A shark attack usually makes major news headlines, but the threat that humans pose to sharks isn't as highly publicized. Researchers say people are the main reason for the dramatic drop in the shark population in recent years.
For 12 hours the Tommy Munro became a floating classroom, sailing the Gulf of Mexico. Professor Eric Hoffmayer and students from the Gulf Coast Research Laboratory focused their interest on an animal surrounded by mystery and fear.
Hoffmayer said, "Sharks are hard to get a hold of both in the field and hard to keep alive in captivity and because of that it's really hard to study these animals. There are a lot of things that you can do with birds, reptiles, and mammals that you cannot do with sharks because of the nature of these animals."
To give his students better insight into the lives of sharks Hoffmayer invited aboard fellow researcher Mark Grace of the National Marine Fisheries Service. Grace says sharks are the victims of public misconception, and people should realize that these predators at the top of the ocean food chain are important to our ecosystem.
"Sharks typically were viewed as a nuisance species. They were viewed as a valuable commodity. They don't have the public interest say that perhaps dolphins would or turtles," said Grace.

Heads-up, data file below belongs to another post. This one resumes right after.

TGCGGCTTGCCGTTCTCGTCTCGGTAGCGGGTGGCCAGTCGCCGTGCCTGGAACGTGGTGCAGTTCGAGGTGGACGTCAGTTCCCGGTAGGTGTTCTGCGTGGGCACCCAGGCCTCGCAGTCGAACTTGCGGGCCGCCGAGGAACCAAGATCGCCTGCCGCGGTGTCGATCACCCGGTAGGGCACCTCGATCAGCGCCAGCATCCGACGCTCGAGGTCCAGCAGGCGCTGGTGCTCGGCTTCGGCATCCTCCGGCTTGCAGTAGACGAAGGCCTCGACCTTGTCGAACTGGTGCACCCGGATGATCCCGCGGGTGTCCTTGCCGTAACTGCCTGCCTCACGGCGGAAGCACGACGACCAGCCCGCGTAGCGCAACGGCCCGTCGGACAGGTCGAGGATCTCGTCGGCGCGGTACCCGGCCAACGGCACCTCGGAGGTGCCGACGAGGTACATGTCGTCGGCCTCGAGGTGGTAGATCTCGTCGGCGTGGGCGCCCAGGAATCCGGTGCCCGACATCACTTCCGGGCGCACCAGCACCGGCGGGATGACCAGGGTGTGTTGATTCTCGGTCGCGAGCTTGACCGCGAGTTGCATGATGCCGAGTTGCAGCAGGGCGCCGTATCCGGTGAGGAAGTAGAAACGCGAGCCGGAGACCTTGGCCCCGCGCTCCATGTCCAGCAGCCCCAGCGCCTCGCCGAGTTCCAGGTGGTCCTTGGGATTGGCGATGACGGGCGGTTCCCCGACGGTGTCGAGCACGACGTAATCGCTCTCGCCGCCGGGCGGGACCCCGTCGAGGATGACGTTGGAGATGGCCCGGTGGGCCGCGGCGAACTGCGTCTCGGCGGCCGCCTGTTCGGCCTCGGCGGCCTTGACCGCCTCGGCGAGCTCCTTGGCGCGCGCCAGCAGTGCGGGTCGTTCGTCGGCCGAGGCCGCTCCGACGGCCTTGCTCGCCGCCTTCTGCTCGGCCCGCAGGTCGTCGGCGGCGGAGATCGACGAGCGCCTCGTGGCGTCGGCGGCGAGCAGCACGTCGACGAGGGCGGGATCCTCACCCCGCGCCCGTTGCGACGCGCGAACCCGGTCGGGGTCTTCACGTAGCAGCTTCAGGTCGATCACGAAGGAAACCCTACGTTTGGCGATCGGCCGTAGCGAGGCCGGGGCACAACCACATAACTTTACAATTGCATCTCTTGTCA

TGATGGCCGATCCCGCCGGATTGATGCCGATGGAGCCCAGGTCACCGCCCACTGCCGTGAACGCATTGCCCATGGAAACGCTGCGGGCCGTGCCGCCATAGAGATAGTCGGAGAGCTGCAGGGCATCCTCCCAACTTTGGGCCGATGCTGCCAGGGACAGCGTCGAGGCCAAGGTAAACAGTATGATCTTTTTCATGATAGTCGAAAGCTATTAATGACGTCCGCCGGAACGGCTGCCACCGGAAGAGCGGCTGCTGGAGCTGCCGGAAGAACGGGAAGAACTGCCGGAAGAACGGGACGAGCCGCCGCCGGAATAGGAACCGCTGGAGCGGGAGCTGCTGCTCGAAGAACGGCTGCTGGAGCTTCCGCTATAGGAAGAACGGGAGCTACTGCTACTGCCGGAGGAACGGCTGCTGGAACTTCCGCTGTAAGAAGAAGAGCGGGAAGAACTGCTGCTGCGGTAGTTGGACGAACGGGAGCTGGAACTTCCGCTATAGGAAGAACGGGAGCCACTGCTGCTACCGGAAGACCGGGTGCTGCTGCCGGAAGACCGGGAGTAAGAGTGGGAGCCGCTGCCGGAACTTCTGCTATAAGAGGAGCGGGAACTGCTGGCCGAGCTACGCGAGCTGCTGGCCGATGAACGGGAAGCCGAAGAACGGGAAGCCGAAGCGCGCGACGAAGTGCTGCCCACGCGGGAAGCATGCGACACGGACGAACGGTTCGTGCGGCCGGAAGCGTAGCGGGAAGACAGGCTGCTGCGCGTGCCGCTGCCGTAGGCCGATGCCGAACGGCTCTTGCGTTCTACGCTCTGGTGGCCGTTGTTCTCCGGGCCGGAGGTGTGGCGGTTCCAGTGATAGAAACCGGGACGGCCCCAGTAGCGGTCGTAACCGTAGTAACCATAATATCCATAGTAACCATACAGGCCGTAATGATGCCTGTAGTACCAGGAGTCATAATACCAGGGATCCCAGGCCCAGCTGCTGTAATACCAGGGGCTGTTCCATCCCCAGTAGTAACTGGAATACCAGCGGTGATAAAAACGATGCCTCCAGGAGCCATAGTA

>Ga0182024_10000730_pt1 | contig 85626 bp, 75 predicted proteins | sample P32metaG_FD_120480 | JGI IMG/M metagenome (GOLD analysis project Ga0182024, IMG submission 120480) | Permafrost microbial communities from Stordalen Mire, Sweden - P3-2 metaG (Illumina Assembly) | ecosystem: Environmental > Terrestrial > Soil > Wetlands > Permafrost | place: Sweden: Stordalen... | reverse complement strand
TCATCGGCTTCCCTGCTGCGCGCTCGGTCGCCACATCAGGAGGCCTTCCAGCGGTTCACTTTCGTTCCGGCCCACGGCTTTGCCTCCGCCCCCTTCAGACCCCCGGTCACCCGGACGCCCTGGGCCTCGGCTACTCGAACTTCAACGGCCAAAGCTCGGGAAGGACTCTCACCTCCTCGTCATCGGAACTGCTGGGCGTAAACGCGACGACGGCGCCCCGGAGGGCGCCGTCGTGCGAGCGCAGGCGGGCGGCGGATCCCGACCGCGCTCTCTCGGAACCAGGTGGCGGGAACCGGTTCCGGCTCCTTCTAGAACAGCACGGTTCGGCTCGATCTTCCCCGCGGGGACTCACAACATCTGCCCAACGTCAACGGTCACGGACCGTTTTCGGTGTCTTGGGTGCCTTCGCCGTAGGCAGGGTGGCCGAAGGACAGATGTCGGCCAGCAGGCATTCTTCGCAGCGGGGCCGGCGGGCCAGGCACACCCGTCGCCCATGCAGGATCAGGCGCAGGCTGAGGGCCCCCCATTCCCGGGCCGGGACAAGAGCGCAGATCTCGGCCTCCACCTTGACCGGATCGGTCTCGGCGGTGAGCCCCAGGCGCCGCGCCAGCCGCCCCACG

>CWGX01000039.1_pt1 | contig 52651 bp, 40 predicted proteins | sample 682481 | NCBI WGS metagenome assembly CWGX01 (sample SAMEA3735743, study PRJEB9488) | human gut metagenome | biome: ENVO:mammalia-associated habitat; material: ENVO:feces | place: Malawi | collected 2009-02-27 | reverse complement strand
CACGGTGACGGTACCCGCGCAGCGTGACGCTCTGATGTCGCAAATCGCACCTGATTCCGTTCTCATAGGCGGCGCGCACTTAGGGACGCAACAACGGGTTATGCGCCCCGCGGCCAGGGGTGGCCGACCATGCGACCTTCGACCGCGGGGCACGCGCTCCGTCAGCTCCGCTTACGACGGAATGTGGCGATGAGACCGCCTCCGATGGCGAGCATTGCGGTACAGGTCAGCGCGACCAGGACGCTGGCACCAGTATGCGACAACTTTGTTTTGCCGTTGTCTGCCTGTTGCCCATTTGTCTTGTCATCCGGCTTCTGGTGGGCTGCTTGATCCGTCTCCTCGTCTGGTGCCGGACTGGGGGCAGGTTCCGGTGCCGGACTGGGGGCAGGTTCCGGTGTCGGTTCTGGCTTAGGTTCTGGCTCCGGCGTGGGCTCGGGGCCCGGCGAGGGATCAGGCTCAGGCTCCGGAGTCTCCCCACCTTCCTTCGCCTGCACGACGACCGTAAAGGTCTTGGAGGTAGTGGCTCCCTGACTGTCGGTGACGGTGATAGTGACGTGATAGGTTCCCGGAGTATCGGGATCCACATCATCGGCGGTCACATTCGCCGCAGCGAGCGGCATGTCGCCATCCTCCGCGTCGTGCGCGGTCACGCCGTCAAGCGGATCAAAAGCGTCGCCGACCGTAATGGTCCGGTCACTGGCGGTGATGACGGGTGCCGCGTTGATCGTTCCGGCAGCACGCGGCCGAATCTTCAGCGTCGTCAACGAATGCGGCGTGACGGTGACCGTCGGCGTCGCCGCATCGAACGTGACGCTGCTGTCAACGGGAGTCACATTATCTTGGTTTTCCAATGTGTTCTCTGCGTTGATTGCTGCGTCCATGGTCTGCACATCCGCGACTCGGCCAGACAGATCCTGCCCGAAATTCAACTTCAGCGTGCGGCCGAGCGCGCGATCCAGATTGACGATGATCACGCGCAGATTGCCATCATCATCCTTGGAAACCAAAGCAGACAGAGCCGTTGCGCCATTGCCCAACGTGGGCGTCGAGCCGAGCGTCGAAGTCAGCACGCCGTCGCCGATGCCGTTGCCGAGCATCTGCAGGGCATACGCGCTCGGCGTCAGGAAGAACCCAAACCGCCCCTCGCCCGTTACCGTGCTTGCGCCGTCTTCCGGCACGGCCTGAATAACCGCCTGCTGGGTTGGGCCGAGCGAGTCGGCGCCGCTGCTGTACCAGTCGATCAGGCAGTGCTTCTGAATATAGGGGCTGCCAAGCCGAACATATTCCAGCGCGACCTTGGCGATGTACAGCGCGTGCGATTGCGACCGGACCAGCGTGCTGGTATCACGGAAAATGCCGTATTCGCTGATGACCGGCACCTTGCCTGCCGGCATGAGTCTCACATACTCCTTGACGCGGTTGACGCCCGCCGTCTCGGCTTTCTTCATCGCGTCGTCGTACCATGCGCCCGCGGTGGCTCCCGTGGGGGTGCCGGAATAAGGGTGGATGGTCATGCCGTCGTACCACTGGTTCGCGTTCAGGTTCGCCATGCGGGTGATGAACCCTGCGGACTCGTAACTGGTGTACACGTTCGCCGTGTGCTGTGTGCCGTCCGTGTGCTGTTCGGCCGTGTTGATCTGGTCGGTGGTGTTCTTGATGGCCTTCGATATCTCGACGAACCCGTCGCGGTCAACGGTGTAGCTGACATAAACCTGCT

"Without sharks in a given area you may have a population explosion of other types of fish that may have effects all the way down the line."
Researchers feel unregulated commercial and recreational fishing during the 70s and 80s devastated the shark population.
"What we saw early on was the basically most of the species in the coastal areas were in the declining mode, since management has gone into effect we've seen some stabilization," said Grace.
"We really don't know how many are out there and we've seen decreasing in species that may have been common 10, 15 years ago that we rarely see in these waters," said Hoffmayer. "So if we don't start learning more about these animals, more about the management of these animals, we may lose these some day."
To save the sharks the government began regulating shark fishing in 1993. Researchers say they're busy tracking the movement of dozens of species, but the process is slow.
"Because sharks are so long lived and they take a lot of years to reproduce, we're not seeing any significant trends at present as far as increases or decreases go but the research is going to have to go on for several decades," said Grace.
Next year Professor Eric Hoffmayer hopes to extend the course on sharks from three to five weeks and perhaps his inspire his students to get involved in saving the sharks.